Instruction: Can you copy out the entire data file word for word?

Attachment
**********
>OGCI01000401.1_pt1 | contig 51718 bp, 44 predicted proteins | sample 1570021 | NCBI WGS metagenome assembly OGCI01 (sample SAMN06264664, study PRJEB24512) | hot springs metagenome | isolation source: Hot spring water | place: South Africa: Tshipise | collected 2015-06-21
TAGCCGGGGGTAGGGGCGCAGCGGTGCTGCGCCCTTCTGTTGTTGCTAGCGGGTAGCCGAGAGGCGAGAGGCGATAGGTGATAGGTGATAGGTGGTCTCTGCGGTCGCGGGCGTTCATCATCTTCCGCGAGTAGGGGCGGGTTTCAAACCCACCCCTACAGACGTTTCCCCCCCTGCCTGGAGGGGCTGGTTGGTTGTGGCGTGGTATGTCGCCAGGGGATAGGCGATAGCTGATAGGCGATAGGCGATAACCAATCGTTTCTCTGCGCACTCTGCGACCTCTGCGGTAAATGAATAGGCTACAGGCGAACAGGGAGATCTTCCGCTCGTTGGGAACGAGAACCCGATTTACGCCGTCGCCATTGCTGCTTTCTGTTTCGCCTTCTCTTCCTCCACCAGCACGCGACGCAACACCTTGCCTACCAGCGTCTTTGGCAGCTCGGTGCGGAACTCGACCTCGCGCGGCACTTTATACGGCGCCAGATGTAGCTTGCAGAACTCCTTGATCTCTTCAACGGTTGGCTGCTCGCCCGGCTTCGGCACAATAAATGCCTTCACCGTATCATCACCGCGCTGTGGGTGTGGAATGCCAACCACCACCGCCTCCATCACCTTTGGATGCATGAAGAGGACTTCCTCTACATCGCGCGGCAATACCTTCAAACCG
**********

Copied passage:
>OGCI01000401.1_pt1 | contig 51718 bp, 44 predicted proteins | sample 1570021 | NCBI WGS metagenome assembly OGCI01 (sample SAMN06264664, study PRJEB24512) | hot springs metagenome | isolation source: Hot spring water | place: South Africa: Tshipise | collected 2015-06-21
TAGCCGGGGGTAGGGGCGCAGCGGTGCTGCGCCCTTCTGTTGTTGCTAGCGGGTAGCCGAGAGGCGAGAGGCGATAGGTGATAGGTGATAGGTGGTCTCTGCGGTCGCGGGCGTTCATCATCTTCCGCGAGTAGGGGCGGGTTTCAAACCCACCCCTACAGACGTTTCCCCCCCTGCCTGGAGGGGCTGGTTGGTTGTGGCGTGGTATGTCGCCAGGGGATAGGCGATAGCTGATAGGCGATAGGCGATAACCAATCGTTTCTCTGCGCACTCTGCGACCTCTGCGGTAAATGAATAGGCTACAGGCGAACAGGGAGATCTTCCGCTCGTTGGGAACGAGAACCCGATTTACGCCGTCGCCATTGCTGCTTTCTGTTTCGCCTTCTCTTCCTCCACCAGCACGCGACGCAACACCTTGCCTACCAGCGTCTTTGGCAGCTCGGTGCGGAACTCGACCTCGCGCGGCACTTTATACGGCGCCAGATGTAGCTTGCAGAACTCCTTGATCTCTTCAACGGTTGGCTGCTCGCCCGGCTTCGGCACAATAAATGCCTTCACCGTATCATCACCGCGCTGTGGGTGTGGAATGCCAACCACCACCGCCTCCATCACCTTTGGATGCATGAAGAGGACTTCCTCTACATCGCGCGGCAATACCTTCAAACCG